Welding Jobs Available In Many Industries

The prospects for welding jobs should be excellent in the near future. The idea of joining two pieces of metal together to manufacture automobiles, planes or ships is enticing to many adults. Welding requires steady hands and a the knowledge of how to apply modern technology in a creative way.

Welding jobs can be found in agriculture, construction and architectural and structural metals. Welders are people who don’t mind getting dirty and have pride in their workmanship. Some welding positions require general certifications in areas such as inspections and robotics. About 65% of all welding jobs are found in the area of manufacturing, with a heavy concentration in fabricated metal products, transportation equipment, machinery, architectural and structural metals, and construction. Two of the most popular welding careers are underwater welders and boilermakers.

Underwater welding combines welding and underwater diving. Welding jobs for underwater welders include working on oil platforms in the open ocean and in shipyards, repairing ships hulls among other tasks. Underwater welders are expected to master a number of skills, including fitting steel patches, concrete stripping and beveling. Salaries for underwater welding jobs vary, depending on the type of job and the number of projects they complete.

Boilermakers are responsible for making, installing and repairing boilers or other types of large containers that hold liquids and gases. A boilermaker’s duties include inspecting pressure gauges and valves, supervising the cleaning and maintenance of boiler parts using welding equipment and blow torches. Boilermakers should also have the ability to read diagrams and blueprints. According to the Bureau of Labor Statistics, the average salary for boilermaker is $56,000.

Welding jobs can also come from diverse fields such as metal art and sculpture, aluminum welding, cross-country pipeline construction, motor sports such as Nascar and motocross, robotics applications.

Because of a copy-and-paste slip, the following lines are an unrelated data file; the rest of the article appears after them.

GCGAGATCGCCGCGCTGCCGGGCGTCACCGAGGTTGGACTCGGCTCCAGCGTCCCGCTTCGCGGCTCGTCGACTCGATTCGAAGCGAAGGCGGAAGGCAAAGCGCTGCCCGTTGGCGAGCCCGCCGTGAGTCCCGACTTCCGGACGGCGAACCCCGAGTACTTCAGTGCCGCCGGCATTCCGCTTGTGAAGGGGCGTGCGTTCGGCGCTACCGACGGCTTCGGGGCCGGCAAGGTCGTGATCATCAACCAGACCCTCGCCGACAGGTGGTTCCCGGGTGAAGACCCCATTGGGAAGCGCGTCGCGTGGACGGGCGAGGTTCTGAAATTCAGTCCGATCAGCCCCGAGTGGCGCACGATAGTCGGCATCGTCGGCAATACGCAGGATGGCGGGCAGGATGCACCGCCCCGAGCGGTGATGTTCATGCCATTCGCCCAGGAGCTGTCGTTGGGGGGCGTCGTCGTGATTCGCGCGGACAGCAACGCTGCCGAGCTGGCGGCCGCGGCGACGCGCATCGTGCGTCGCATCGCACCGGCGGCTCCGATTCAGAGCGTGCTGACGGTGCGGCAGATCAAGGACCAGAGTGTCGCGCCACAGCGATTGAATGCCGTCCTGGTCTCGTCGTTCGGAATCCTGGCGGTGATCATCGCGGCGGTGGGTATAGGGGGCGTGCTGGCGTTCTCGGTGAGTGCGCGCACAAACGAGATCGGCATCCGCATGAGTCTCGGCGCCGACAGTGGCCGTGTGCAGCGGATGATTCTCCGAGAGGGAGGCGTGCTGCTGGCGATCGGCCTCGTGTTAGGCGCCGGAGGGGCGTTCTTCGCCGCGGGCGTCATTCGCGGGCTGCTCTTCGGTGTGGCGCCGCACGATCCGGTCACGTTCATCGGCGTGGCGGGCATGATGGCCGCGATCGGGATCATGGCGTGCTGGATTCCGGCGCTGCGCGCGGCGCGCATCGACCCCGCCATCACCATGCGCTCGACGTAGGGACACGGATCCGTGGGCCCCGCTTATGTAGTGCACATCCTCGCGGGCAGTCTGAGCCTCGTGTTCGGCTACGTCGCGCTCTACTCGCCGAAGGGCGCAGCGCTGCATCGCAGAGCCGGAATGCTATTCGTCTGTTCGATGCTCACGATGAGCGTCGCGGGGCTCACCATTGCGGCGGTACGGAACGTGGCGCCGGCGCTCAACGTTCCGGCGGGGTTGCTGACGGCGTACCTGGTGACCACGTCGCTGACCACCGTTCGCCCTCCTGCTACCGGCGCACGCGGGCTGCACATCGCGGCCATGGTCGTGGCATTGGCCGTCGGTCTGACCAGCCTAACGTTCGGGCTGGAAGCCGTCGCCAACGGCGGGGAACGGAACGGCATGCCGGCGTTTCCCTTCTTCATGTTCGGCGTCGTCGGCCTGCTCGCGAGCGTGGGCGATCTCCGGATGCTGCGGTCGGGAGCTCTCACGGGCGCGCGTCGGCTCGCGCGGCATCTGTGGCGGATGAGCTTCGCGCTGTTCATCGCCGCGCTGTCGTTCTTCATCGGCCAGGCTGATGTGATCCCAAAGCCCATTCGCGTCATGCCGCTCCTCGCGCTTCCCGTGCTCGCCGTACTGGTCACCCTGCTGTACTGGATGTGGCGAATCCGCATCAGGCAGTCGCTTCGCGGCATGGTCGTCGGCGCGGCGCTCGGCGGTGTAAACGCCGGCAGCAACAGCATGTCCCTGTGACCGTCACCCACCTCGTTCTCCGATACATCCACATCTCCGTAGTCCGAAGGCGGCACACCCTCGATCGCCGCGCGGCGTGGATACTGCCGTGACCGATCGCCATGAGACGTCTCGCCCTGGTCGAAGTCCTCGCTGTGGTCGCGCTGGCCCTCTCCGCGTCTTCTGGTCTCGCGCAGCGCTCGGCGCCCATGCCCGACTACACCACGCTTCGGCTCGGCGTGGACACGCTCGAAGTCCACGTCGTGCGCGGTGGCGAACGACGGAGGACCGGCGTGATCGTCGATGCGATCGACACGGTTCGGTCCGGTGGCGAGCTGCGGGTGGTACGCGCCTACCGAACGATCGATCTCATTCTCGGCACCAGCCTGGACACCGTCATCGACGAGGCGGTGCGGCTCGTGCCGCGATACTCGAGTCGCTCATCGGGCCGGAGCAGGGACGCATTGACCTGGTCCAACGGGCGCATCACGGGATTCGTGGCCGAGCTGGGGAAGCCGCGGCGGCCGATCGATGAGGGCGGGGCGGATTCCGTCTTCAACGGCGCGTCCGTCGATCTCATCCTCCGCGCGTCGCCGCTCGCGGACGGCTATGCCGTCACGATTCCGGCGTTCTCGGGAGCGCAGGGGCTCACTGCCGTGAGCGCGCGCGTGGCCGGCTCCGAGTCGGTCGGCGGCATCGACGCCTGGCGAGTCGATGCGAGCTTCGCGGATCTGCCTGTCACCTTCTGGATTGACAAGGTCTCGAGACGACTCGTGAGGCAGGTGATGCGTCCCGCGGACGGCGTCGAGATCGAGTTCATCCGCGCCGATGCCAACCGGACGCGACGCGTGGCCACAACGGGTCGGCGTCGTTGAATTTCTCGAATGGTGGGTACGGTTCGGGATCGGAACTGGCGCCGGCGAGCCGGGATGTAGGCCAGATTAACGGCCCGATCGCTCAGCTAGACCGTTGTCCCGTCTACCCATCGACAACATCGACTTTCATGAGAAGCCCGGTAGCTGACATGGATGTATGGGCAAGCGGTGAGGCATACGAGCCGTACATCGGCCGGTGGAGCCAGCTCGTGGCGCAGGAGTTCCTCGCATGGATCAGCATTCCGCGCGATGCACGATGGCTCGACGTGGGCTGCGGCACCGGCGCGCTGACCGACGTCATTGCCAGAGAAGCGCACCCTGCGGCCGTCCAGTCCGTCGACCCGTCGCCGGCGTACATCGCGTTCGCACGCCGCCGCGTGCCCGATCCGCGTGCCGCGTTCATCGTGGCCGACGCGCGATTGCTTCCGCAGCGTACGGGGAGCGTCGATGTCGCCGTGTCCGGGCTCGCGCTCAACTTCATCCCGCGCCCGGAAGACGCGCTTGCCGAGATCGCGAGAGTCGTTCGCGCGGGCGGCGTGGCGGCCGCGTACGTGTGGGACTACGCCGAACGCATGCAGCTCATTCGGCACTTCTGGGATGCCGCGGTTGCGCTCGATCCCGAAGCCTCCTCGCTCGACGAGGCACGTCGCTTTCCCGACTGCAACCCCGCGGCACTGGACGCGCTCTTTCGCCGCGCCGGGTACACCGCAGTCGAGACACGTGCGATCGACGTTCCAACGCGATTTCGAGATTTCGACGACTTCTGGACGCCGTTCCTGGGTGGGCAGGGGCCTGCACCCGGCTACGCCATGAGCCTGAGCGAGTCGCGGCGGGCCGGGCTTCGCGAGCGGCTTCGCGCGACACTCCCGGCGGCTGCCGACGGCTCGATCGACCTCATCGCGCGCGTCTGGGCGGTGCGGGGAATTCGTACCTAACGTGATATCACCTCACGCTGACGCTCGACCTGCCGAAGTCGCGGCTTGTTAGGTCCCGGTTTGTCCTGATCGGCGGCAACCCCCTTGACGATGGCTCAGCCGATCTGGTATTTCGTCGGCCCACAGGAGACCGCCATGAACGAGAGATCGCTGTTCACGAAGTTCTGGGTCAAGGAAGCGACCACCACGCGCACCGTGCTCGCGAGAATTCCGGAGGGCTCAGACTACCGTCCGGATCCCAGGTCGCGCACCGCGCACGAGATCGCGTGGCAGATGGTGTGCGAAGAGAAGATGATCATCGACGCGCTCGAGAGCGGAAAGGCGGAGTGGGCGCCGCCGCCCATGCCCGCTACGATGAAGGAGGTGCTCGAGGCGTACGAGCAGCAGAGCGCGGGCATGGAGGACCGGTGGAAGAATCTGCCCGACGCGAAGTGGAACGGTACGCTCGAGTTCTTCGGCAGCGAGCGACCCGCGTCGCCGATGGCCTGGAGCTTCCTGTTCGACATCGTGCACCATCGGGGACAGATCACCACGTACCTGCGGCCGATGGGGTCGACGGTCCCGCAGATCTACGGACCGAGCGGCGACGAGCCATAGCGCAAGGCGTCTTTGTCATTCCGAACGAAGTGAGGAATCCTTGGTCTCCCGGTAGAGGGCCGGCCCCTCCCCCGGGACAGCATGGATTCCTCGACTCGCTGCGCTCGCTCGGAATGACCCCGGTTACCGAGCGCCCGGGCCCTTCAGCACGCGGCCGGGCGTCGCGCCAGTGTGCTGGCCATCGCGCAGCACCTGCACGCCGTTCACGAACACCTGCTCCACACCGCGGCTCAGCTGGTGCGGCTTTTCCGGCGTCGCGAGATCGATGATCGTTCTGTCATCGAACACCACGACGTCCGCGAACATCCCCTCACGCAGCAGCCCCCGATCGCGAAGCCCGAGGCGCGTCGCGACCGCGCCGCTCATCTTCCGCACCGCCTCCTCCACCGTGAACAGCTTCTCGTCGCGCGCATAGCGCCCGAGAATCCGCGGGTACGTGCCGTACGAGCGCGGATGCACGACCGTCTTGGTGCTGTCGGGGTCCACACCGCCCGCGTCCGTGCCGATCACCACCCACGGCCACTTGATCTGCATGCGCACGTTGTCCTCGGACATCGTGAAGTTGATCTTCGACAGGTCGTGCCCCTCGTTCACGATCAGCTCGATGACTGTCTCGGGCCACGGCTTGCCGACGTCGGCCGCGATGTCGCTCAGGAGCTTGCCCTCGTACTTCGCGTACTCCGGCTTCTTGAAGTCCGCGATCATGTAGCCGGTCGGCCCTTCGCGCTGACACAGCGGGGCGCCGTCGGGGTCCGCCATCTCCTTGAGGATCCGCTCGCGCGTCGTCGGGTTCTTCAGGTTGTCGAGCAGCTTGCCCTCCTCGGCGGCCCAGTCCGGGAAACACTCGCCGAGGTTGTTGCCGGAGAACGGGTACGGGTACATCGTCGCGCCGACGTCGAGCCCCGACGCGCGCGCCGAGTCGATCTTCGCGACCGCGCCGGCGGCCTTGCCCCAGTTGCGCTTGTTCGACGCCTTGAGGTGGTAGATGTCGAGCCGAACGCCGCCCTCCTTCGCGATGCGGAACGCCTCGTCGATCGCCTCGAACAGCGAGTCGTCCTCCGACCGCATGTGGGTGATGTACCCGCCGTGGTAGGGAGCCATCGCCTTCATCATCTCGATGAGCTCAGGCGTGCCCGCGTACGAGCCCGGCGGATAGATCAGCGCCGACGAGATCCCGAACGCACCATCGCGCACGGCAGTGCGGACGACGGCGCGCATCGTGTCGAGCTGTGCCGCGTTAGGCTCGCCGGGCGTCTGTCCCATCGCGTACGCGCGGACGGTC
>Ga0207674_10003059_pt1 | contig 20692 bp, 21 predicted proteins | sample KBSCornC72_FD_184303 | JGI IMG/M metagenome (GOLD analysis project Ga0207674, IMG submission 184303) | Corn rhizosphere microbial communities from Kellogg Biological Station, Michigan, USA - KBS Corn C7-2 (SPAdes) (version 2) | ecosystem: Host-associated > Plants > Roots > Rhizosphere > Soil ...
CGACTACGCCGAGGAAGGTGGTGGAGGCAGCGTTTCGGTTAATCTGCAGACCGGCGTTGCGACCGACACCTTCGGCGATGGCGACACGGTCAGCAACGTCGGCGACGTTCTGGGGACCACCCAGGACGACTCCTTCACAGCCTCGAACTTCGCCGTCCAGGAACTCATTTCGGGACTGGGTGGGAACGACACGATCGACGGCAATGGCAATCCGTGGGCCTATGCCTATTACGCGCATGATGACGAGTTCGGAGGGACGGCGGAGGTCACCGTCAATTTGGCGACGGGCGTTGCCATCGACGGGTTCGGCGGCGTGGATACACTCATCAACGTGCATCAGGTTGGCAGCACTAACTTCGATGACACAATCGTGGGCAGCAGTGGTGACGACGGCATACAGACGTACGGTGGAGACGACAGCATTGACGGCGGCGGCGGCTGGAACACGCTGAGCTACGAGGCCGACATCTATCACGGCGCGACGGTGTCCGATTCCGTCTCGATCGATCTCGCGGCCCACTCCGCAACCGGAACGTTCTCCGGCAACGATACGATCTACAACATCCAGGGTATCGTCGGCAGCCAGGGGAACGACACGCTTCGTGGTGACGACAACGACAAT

Applied welding areas are used to increase energy efficiency, improve weld quality, increase productivity in manufacturing, improve portability, reduce downtime and reduce welding costs.

Being a welder requires hands-on training. Welders and boilermakers are required to complete a formal apprenticeship or they may enroll in a certification program at a vocational or technical school. The military utilizes welding in many ways and is also a good source for welding training. It is also possible to find welding classes and training opportunities online.

Welders in the military perform various duties. They weld, braze or solder parts together and they repair automotive and ship parts. Shipboard welding includes installing and repairing pipes and vents, boilers and engine blocks. Aircraft work is a more delicate skill, particularly for jets and other high-velocity vehicles. Welders working with aircraft need to be very precise in their work and know how to follow designs and schematics perfectly to ensure all of the moving parts of an aircraft do their jobs correctly.

Once a person has the training and experience under their belt, an experienced welder can work with steel, titanium, and plastics. They will have mastered various welding techniques and types of applications.

Prospects for welding jobs will vary with the welder’s skill level. Welders trained in the latest technologies and innovations should have good prospects. Welders without up-to-date training may face stiff competition for job openings. All welders are more likely to get a good welding job if they are willing to relocate and receive additional training.